Yunsik Oh | Staff Writer for “The Mount” photos by Joey Bastian
Mount Michael is home away from home for many foreign students. Rwandan natives David Gatete, Songa Rugangazi, and Johnny Bucyana are no exceptions. “I love Mount Michael. Even though I am away from everyone at my home, I feel no difference. Everybody here is just like my brothers and part of my family,” said Gatete.
These three Rwandans came to Mount Michael for different reasons. Rugangazi wanted to go to a college in the United States, and his parents wanted him to go to a boarding school here so he could get adapted to American culture and the American way of learning and teaching. By searching the internet and asking around, he found out about Mount Michael.
Bucyana said, “My mom works in Haiti. She’s a doctor and she’s been there for one-and-a-half years, since the earthquake. She wanted me to go to a boarding school since she was not at home.” Some of Bucyana’s family members also study in the states and have even graduated from college here. “Coming here was not a sudden decision,” said Bucyana.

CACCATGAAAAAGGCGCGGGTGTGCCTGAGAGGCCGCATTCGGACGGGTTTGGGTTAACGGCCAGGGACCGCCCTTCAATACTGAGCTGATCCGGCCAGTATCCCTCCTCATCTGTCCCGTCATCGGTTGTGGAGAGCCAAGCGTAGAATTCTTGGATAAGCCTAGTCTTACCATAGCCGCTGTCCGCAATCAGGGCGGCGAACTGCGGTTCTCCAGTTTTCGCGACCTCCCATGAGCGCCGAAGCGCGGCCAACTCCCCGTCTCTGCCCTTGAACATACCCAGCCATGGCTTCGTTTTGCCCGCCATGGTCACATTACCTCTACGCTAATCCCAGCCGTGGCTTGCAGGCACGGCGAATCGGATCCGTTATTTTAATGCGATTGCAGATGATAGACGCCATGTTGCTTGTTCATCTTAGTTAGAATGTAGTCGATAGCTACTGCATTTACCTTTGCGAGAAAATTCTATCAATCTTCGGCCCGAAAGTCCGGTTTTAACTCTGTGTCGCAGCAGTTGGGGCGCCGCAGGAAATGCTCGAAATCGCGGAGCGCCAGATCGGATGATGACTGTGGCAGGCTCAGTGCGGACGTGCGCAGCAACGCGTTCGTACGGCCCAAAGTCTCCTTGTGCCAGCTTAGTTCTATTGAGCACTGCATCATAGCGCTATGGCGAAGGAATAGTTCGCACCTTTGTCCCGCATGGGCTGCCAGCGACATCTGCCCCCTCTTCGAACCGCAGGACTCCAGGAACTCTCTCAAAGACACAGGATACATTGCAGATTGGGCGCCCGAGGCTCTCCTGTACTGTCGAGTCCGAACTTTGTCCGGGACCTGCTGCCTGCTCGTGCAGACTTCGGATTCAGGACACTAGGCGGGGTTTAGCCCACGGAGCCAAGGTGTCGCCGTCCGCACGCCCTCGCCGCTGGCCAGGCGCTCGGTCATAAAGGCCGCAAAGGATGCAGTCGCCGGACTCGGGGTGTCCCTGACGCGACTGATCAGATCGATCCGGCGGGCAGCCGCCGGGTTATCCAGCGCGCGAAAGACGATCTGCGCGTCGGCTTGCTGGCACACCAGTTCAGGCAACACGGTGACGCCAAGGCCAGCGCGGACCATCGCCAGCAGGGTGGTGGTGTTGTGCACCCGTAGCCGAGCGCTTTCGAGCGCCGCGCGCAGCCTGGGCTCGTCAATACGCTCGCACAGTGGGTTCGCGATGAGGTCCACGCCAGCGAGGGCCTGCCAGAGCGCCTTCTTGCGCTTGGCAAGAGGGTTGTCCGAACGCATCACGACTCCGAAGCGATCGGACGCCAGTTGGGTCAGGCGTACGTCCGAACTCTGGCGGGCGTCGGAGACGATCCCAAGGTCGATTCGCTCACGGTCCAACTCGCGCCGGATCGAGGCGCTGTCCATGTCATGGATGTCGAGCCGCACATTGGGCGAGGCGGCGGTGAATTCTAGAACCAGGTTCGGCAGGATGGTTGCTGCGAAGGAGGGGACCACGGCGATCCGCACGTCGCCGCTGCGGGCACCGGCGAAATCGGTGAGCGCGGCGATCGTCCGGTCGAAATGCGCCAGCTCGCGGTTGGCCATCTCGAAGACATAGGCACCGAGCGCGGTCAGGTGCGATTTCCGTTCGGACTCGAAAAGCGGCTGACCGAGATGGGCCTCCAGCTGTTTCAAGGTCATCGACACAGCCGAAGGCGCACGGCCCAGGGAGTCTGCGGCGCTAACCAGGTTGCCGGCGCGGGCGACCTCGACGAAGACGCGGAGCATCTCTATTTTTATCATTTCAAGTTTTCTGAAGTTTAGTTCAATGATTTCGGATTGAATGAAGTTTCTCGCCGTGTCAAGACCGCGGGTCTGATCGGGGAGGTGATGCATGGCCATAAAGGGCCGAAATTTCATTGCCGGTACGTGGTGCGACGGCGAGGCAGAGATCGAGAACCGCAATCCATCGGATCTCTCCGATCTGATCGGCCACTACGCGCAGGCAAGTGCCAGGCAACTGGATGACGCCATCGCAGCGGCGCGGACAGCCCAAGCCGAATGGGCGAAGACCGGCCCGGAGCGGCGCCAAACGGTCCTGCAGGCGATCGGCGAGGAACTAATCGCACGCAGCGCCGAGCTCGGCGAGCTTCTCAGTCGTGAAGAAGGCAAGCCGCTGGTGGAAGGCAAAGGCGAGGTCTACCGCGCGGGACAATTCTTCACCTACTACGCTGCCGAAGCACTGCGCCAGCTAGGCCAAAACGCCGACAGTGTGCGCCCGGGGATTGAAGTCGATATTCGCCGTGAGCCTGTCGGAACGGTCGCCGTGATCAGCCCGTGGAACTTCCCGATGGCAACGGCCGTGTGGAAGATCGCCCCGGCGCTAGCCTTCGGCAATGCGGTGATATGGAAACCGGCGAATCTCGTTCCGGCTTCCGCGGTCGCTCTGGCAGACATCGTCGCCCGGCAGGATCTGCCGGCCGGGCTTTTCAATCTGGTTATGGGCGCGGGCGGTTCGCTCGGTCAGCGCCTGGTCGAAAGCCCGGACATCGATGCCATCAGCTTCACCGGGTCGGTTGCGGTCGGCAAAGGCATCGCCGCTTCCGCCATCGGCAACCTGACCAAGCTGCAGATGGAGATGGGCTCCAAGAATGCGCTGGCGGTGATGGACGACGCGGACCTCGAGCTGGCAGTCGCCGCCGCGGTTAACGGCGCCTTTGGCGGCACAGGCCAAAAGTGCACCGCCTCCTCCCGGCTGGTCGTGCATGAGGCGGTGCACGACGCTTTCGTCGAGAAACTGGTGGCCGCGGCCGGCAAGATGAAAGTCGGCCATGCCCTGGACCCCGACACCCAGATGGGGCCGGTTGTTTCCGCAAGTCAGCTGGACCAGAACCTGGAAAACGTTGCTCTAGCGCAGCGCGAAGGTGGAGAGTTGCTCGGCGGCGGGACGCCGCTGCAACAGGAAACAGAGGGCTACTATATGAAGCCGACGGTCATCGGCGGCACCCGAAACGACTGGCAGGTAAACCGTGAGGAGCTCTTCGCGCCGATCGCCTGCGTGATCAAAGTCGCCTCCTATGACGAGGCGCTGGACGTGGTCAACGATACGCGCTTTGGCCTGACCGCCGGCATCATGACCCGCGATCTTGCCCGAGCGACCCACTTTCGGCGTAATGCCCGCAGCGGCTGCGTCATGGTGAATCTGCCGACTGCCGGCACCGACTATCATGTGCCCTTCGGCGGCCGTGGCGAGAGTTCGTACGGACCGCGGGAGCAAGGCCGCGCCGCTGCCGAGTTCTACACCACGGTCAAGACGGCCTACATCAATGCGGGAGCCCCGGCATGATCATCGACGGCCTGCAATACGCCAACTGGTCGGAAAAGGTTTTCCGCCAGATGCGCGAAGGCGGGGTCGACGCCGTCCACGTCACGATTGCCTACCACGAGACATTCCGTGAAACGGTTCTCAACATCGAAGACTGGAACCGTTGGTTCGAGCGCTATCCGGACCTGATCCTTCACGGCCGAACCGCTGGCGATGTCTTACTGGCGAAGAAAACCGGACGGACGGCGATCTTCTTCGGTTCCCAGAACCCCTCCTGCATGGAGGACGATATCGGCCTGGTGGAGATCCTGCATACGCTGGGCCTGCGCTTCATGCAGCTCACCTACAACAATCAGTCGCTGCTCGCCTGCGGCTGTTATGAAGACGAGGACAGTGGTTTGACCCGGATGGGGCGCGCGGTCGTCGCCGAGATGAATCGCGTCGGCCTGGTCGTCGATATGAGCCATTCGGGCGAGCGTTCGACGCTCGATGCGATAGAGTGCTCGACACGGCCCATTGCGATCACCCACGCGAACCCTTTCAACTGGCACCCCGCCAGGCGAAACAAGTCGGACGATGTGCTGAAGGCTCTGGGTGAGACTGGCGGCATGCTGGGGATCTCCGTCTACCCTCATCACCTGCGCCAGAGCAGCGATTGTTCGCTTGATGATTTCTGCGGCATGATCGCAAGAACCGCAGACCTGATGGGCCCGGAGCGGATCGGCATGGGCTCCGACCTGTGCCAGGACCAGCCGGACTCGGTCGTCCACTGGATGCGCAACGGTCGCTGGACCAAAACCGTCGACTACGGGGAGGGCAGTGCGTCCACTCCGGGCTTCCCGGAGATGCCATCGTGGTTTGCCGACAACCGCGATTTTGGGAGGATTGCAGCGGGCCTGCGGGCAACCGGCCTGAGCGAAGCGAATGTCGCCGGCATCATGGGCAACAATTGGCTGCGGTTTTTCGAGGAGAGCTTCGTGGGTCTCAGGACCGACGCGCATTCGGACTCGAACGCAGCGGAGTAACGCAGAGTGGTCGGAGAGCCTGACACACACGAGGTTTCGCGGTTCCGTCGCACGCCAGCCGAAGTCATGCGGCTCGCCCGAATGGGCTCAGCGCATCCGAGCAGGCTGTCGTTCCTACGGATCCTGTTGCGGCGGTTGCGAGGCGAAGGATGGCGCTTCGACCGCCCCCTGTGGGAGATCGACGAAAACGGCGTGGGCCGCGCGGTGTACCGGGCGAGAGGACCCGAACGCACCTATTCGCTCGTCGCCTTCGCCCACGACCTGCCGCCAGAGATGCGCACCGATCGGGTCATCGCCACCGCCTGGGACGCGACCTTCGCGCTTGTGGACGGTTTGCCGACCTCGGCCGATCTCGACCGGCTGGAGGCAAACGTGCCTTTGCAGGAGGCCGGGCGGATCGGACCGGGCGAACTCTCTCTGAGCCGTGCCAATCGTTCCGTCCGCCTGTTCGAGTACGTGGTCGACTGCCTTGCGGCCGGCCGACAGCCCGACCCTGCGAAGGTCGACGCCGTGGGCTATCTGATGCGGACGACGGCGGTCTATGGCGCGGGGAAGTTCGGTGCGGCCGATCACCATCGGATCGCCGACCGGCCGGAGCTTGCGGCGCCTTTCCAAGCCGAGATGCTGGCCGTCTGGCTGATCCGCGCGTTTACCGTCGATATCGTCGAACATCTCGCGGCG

Gatete came to America to learn English. Gatete said, “My dad owns a construction company in Rwanda, and my mom goes around to other countries buying machines for dairy products for the Rwandan people. My dad was the person who sent me here. He heard about Mount Michael from the person who helped Songa discover the school. Two years ago, our president made the French language illegal in Rwanda, and he forced all the schools to use English instead of any other languages. My dad thought it was necessary to learn English to succeed in Rwanda,” said Gatete.
Future plans for these three Rwandans remain unclear. After graduating from college, most of them are planning to go back to Rwanda and help their families. Gatete said that he wants to study engineering and architecture as his major in college, and then return to work at his dad’s business.
“I want to study industrial engineering as an undergraduate major and hopefully get my MBA after that. I would like to get work experience in the U.S. before going back to Rwanda,” said Rugangazi.
As for Bucyana, he is still largely unsure of what he will do after college; however, one thing is for certain. “I am not sure what I am going to do after graduating college because it depends on what job I get,” he said. “But I can say that I definitely enjoyed my time at Mount Michael and it is going to make an impact in my life.”